NASA has selected the Tulsa Air and Space Museum & Planetarium to be the new home for a full-size Space Shuttle Crew Compartment Trainer used to train astronauts during the shuttle program.

This follows an effort by the museum to obtain one of the retired vehicles in 2008 with the “Land the Shuttle” campaign.

“We are very excited! We will be raising funds to build an expansion for this exhibit and the CCT has to be removed from Johnson Space Center by September 2021,” Tonya Blansett, executive director of the Tulsa Air and Space Museum, told the Times Record.

As the director noted, the deadline to bring the shuttle trainer to Tulsa is September 2021. There are also plans for the preparation and content development to create a popular new element to the museum.

Tulsa is no stranger to space exploration as many Space Shuttle and Apollo Mission components were manufactured in Tulsa. Supporting the museum’s educational mission, the shuttle trainer exhibit will emphasize problem-solving concepts and inspire visitors to pursue career paths in science, technology, engineering and mathematics as well as feeding the imagination of exploring space’s outer limits.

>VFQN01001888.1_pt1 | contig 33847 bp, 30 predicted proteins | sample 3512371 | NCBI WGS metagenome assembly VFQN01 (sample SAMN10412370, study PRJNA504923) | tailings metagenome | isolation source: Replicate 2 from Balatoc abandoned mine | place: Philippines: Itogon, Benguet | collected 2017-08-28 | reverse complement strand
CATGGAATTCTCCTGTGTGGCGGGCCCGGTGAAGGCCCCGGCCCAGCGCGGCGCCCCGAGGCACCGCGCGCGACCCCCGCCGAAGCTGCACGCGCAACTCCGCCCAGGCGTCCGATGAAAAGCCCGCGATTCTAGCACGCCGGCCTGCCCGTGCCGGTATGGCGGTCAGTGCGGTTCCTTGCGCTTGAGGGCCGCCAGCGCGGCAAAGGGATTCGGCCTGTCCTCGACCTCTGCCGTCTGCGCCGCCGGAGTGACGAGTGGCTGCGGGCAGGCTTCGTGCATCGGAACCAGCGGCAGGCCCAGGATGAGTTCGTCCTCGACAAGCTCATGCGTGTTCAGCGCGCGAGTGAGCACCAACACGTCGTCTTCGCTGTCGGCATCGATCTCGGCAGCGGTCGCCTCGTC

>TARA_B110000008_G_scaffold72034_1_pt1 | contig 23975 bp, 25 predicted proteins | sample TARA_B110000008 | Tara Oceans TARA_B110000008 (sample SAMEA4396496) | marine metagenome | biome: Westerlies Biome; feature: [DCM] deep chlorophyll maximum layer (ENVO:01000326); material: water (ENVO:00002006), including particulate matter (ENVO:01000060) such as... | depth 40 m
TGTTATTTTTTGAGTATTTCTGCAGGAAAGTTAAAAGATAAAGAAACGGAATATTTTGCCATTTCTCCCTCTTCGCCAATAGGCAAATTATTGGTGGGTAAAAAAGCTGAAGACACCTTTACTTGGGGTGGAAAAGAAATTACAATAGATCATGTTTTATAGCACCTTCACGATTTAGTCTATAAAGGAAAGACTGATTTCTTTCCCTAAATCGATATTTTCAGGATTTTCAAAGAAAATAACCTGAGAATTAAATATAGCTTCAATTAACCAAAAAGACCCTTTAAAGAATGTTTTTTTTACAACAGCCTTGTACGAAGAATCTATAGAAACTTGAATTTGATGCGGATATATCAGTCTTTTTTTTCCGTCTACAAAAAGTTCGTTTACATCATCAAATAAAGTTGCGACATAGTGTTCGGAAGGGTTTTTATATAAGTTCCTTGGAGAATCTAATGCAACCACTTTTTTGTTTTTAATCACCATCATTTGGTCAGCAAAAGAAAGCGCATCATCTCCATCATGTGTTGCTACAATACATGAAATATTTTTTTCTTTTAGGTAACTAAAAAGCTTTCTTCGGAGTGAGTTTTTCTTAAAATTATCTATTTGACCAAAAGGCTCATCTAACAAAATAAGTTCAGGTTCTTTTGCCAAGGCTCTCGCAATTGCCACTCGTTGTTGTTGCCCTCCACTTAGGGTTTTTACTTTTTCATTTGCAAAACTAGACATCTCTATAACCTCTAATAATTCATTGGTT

The shuttle trainer will honor those who designed, built and flew in the United State’s space shuttle program. It will also lend an exciting look into the future as humans pursue space exploration.

"Tulsa is home to many innovative and talented individuals moving our country forward in space," said state Rep. Kevin Hern (OK-01). "The arrival of this Compartment Trainer at the Tulsa Air and Space Museum will introduce Oklahomans to an educational piece of aerospace history and inspire generations of engineers and astronauts to come. As a former aerospace engineer, I look forward to checking out the new exhibit for myself!"

The shuttle trainer is a high-fidelity, life-size replica of the shuttle nose, cockpit and crew compartment of a shuttle, and will be a “crown jewel” of the museum’s NASA collection, a news release states. The shuttle trainer exhibit will host educational programs and be used for special and private events in and around the artifact.

More astronauts have been inside the CCT than all the shuttles combined. To join the many donors who honored the story of the shuttle program, visit